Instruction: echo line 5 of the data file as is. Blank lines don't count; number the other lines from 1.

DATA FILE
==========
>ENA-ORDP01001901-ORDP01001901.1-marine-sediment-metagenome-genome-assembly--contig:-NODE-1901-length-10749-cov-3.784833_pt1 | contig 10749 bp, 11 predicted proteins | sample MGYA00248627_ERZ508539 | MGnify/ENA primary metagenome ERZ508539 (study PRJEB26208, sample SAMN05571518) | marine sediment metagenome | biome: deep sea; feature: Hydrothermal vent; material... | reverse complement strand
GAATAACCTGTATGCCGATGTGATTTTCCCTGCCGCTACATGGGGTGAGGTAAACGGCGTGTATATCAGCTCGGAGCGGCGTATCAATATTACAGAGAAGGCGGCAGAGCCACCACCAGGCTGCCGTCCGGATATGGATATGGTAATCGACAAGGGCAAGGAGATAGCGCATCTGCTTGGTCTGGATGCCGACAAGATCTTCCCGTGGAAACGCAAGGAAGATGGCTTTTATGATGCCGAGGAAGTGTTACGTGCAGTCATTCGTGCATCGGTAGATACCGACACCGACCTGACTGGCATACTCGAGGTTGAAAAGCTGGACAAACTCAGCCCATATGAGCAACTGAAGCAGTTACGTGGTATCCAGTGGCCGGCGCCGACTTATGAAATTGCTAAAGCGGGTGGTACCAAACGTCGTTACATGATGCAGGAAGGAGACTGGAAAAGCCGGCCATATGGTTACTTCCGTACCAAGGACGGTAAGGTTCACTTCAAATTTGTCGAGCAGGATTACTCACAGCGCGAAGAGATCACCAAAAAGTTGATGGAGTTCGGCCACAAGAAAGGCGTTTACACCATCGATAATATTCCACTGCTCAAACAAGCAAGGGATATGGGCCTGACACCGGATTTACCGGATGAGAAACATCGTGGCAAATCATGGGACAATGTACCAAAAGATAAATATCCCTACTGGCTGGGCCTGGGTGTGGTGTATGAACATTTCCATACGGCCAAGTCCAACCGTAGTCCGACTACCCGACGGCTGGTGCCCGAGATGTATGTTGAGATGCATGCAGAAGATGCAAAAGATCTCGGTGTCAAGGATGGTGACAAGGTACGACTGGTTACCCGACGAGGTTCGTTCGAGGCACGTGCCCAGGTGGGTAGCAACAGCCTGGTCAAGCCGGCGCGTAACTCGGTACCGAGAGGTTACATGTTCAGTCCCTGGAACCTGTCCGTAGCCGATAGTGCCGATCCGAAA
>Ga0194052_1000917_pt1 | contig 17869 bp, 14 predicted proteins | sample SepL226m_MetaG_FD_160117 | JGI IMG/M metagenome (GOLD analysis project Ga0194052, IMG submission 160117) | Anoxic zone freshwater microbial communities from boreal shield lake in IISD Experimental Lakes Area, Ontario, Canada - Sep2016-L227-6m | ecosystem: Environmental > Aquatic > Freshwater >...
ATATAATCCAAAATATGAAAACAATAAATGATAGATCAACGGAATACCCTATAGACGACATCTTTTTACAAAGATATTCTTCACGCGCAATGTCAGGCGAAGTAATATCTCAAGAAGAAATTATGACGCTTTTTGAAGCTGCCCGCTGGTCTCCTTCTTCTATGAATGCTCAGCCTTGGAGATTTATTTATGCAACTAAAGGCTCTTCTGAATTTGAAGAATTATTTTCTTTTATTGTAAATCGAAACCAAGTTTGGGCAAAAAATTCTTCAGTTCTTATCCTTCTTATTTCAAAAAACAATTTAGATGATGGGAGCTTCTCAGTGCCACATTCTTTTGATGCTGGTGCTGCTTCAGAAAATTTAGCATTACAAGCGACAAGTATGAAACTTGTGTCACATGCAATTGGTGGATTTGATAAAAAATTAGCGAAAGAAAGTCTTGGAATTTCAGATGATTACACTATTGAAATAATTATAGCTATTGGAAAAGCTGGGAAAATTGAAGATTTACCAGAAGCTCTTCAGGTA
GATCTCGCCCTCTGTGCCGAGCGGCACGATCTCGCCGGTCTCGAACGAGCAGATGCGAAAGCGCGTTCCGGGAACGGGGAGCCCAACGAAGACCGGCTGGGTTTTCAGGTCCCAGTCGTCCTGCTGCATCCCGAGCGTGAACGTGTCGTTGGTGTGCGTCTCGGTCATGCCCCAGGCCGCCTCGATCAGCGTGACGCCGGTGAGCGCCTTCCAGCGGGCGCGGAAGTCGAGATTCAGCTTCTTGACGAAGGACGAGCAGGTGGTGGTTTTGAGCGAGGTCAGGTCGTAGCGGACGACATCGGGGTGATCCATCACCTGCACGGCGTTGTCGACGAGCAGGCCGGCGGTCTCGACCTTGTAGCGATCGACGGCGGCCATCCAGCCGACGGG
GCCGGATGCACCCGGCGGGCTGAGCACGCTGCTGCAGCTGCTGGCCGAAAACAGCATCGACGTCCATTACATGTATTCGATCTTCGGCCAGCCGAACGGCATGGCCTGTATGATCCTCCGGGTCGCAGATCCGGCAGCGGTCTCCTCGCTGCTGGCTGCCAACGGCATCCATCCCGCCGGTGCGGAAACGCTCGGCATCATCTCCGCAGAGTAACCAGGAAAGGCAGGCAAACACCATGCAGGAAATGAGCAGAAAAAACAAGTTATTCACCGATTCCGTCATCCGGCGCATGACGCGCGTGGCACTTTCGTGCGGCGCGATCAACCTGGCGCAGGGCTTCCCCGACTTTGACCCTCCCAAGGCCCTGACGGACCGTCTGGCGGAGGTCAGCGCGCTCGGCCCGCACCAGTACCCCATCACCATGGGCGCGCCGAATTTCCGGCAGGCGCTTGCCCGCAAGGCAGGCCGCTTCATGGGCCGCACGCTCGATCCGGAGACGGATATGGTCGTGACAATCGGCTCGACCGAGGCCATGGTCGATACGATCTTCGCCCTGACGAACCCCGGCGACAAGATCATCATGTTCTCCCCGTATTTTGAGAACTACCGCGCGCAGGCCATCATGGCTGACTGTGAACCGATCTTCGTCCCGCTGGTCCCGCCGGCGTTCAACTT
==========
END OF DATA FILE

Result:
GATCTCGCCCTCTGTGCCGAGCGGCACGATCTCGCCGGTCTCGAACGAGCAGATGCGAAAGCGCGTTCCGGGAACGGGGAGCCCAACGAAGACCGGCTGGGTTTTCAGGTCCCAGTCGTCCTGCTGCATCCCGAGCGTGAACGTGTCGTTGGTGTGCGTCTCGGTCATGCCCCAGGCCGCCTCGATCAGCGTGACGCCGGTGAGCGCCTTCCAGCGGGCGCGGAAGTCGAGATTCAGCTTCTTGACGAAGGACGAGCAGGTGGTGGTTTTGAGCGAGGTCAGGTCGTAGCGGACGACATCGGGGTGATCCATCACCTGCACGGCGTTGTCGACGAGCAGGCCGGCGGTCTCGACCTTGTAGCGATCGACGGCGGCCATCCAGCCGACGGG